We’ll chat for minutes about allergies, gab for hours about muscle aches, but when we’re suffering from hemorrhoids, we have trouble even broaching the topic with our doctors. Hemorrhoids are a common ailment, and they can range from inconvenient to unbearably uncomfortable — at which point it is advisable to see a health care professional and get direct medical help. However, if you can scarcely think about your condition without blushing, perhaps it’s appropriate to practice discussing hemorrhoids before you head to the doctor’s office.
It’s usually useful to before you approach a physician about it. Hemorrhoids is an exceedingly common ailment among Americans, with more than 50 percent of the over-60 population experiencing discomfort from hemorrhoids at some point in their lives, and there are plenty of risk factors that cause young people to suffer from hemorrhoids as well. Workers with an occupation that requires them to be seated for a long period of time, like pilots, drivers, or even accountants, often feel the discomfort of hemorrhoids, as do workers who often lift heavy objects, like movers or weightlifters. Additionally, pregnant women can become afflicted in the later trimesters and even after the baby is born. All of these risk factors are completely understandable when you realize what causes hemorrhoid irritation. Hemorrhoids are actually small veins in the rectal and anal regions. When pressure is increased in the area — due to prolonged sitting, extreme exertion, or other causes — the veins swell up like balloons and cause problems. Mild and regular symptoms from hemorrhoids include itching and bleeding, as the more you writhe in attempts to resolve your discomfort, the more you agitate and disrupt the inflamed veins.
While it is tempting to self-diagnose hemorrhoids and seek over-the-counter remedies without a physician’s approval, whenever you see any type of bleeding in the anal region, it is imperative to seek medical aid. While blood in that area is truly most likely to be from hemorrhoids, especially if it is bright red, blood in the toilet bowl could also signal a wealth of more dangerous health problems, like anal fistulas, a prolapsed rectum, and even anal or colon cancers. The doctor’s office is perhaps the only location in the world where it is encouraged to discuss your anal symptoms at length. You need only ; however, if your symptoms are irregular or particularly intense, he or she may refer you to a specialist, so it is wise to steel yourself for this possibility beforehand. If you get particularly squeamish when talking about your hemorrhoids, consider writing down your history — including approximate start date, symptoms, and severity — so you won’t forget any important details. It is also helpful to let your doctor know about your regular habits, including diet, exercise, and bowel movements, so he or she can get a more holistic view of your health. Once you receive diagnosis, there are a few courses of action. Your physician may simply inform you that over-the-counter hemorrhoid cream will be sufficient to relieve discomfort while your hemorrhoids heal. However, there are also prescription medications for particularly irritating symptoms. Most hemorrhoid creams contain cortisol to cease itching, but prescriptions may include stool softeners or fiber supplements to ease tension in your colorectal region. If your hemorrhoids have been inflamed for some time — if improperly treated — you may be a candidate for more drastic measures. Hemorrhoid surgery is a common practice that completely removes hemorrhoids. Some hemorrhoids, called thrombosed hemorrhoids, are filled with a clot which must be removed before the situation can be resolved. Other large or persistent hemorrhoids can be diminished by cutting off blood to the region with small rubber bands; the hemorrhoid effectively dies, and the discomfort goes away. If your family or coworkers ask why you’ve been away due to hemorrhoid treatment, remember that they aren’t your physicians and you don’t need to tell them any specifics if it makes you or them uncomfortable. You can avoid the questions entirely or fudge your responses with ailments like “back pain” so you won’t exactly be lying. Alternatively, you can try to dispel the taboo surrounding hemorrhoid discussion by speaking plainly about your condition.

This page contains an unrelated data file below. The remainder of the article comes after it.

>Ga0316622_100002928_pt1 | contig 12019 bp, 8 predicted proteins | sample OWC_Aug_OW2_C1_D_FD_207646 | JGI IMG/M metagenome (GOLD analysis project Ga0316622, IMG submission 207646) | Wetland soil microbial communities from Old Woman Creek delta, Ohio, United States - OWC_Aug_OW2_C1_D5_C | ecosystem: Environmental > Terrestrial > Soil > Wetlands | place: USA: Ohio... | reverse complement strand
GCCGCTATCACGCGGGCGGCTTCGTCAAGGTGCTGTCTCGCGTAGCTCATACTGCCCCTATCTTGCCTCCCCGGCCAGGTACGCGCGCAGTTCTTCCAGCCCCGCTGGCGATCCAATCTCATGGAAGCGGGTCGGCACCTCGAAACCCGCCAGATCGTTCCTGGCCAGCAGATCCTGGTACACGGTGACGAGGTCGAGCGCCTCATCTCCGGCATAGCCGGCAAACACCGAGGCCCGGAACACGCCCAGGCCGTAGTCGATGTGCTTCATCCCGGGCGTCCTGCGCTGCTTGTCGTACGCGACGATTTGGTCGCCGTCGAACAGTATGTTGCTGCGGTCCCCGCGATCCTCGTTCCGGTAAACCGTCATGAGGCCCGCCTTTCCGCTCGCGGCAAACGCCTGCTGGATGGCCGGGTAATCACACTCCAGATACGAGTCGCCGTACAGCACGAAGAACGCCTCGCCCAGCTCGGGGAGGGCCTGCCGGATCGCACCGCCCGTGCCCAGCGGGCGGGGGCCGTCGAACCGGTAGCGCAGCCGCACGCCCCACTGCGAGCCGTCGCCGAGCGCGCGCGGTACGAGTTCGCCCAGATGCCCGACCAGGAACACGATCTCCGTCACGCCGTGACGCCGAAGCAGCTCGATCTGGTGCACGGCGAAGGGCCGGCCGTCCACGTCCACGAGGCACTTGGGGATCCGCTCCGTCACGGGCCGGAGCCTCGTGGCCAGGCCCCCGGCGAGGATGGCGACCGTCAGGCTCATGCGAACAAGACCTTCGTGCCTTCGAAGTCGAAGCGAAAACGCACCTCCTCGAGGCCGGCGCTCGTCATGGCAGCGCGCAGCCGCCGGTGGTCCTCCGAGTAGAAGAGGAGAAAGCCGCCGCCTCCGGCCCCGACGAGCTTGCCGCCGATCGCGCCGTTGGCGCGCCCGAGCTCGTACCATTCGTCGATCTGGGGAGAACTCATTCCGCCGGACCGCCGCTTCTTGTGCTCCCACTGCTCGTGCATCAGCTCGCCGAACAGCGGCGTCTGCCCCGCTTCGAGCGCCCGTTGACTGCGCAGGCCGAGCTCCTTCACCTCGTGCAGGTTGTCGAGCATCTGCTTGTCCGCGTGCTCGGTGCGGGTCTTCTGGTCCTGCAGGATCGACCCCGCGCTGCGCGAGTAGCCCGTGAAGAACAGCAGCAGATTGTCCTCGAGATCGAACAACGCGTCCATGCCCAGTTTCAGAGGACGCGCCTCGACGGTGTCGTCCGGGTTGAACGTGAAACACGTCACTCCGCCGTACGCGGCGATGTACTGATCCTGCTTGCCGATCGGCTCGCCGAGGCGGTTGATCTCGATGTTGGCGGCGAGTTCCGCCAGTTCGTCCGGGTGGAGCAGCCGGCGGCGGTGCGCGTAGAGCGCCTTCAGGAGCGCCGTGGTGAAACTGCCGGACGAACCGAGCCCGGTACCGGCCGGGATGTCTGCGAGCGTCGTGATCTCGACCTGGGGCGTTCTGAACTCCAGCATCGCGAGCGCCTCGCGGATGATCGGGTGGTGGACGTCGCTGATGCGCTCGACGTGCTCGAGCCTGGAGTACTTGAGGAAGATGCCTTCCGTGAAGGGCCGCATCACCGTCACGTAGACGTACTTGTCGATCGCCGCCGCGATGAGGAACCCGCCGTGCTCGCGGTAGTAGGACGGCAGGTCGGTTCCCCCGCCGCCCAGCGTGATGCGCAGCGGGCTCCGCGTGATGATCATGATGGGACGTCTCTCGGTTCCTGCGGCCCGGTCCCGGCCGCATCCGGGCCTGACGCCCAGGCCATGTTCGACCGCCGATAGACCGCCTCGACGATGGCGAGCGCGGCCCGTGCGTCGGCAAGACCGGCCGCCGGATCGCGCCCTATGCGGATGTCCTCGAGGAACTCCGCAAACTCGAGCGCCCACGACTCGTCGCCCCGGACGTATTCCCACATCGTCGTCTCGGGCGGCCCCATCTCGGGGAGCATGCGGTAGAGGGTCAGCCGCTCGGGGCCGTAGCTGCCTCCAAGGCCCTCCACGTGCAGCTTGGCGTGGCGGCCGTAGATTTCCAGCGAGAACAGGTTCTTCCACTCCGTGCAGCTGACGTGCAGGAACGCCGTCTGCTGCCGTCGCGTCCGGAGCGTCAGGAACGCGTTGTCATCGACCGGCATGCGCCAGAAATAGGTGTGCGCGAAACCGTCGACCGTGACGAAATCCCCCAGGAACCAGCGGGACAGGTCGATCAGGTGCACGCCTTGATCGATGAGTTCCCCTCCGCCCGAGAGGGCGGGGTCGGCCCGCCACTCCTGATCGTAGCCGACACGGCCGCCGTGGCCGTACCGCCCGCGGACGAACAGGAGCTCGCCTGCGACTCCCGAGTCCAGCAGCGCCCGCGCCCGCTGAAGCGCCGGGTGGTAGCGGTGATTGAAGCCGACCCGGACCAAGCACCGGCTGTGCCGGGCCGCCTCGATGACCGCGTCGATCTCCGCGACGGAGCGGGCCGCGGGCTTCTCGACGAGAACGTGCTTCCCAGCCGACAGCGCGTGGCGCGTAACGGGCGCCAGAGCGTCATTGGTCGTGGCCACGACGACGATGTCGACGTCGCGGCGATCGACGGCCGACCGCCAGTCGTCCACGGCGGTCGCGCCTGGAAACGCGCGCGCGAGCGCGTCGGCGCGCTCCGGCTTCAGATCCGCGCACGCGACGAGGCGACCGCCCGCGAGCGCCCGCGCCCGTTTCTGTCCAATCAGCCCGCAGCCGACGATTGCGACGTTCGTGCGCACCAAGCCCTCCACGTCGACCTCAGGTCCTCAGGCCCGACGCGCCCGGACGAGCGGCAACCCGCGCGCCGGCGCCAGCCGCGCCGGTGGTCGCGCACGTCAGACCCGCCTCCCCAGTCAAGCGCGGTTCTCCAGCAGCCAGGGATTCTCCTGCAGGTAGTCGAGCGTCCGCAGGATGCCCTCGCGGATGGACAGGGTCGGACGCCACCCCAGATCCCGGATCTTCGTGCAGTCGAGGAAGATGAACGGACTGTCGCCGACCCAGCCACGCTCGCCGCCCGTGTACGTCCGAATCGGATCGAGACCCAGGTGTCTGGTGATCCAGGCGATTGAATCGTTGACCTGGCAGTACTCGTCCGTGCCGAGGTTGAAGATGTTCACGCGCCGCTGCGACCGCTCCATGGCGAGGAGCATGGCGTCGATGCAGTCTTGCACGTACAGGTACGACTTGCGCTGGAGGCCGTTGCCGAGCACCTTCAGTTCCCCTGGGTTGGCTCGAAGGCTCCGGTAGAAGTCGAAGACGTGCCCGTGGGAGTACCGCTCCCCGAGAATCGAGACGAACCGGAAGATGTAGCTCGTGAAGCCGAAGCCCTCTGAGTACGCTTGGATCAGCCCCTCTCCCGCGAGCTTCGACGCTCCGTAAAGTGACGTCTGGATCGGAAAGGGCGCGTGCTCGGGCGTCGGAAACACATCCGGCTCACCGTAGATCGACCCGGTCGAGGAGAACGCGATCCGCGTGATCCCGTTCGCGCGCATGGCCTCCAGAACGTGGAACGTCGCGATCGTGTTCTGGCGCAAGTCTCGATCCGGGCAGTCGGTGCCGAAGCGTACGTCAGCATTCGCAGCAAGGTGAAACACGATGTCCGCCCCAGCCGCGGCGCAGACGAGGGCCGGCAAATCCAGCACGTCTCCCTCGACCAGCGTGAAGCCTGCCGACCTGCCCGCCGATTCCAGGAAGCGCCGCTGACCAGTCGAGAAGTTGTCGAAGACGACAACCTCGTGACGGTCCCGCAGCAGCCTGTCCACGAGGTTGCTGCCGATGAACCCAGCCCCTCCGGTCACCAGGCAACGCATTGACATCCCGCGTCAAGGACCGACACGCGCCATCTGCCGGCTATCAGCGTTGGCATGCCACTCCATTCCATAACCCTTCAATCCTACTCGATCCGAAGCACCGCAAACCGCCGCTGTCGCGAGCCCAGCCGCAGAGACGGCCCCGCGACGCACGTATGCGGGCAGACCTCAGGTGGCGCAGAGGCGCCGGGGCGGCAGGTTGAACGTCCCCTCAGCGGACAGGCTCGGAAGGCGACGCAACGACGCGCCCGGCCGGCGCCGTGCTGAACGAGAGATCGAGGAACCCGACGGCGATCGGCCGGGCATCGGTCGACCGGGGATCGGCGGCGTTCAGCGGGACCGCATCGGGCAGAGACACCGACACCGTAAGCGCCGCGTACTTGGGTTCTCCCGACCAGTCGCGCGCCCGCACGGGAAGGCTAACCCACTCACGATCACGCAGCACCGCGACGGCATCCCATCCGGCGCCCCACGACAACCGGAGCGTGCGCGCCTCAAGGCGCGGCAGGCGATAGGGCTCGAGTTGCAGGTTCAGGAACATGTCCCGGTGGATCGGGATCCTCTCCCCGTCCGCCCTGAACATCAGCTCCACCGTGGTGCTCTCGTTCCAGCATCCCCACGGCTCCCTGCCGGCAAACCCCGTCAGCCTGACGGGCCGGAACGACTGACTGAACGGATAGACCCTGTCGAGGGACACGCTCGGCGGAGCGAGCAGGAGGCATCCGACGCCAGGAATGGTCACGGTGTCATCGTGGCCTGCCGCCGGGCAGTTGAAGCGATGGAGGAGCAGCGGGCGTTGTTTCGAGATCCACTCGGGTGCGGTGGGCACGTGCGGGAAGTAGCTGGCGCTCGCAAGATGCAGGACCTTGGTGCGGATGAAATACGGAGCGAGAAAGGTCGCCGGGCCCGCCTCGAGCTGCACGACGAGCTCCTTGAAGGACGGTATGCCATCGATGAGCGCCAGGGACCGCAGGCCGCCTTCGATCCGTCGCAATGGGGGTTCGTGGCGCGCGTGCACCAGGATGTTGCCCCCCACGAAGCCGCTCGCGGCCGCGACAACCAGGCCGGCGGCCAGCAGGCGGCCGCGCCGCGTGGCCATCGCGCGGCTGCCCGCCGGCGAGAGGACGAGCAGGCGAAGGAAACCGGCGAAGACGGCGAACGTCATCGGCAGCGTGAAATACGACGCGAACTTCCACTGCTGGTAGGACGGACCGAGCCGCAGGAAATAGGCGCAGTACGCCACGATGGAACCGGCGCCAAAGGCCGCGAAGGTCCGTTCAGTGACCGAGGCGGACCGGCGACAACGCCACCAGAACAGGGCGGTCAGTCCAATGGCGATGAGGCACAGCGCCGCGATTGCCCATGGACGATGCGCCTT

Hemorrhoids certainly aren’t a life sentence, but once you experience them, you probably know you don’t want them to come back. Talk with your doctor about your everyday activities; he or she will be able to pinpoint choices that encourage hemorrhoid agitation and provide solutions for activities that will put you right back in your uncomfortable state. Healthy habits in general tend to lower one’s chances for hemorrhoids. Drink plenty of water throughout the day stay sufficiently hydrated, and become active with at least 30 minutes of exercise every day. Additionally, good colon health practices are encouraged, like eating enough fiber (at least 30 grams per day) and avoiding spending long periods on the toilet. Hemorrhoids continue to be taboo, but sufferers need to banish their embarrassment to receive appropriate medical help. If you can’t be open and honest with your doctor, it’s possible you’ll be in anal distress for years of your life. It is definitely worth some candid talk to get the medical care you need.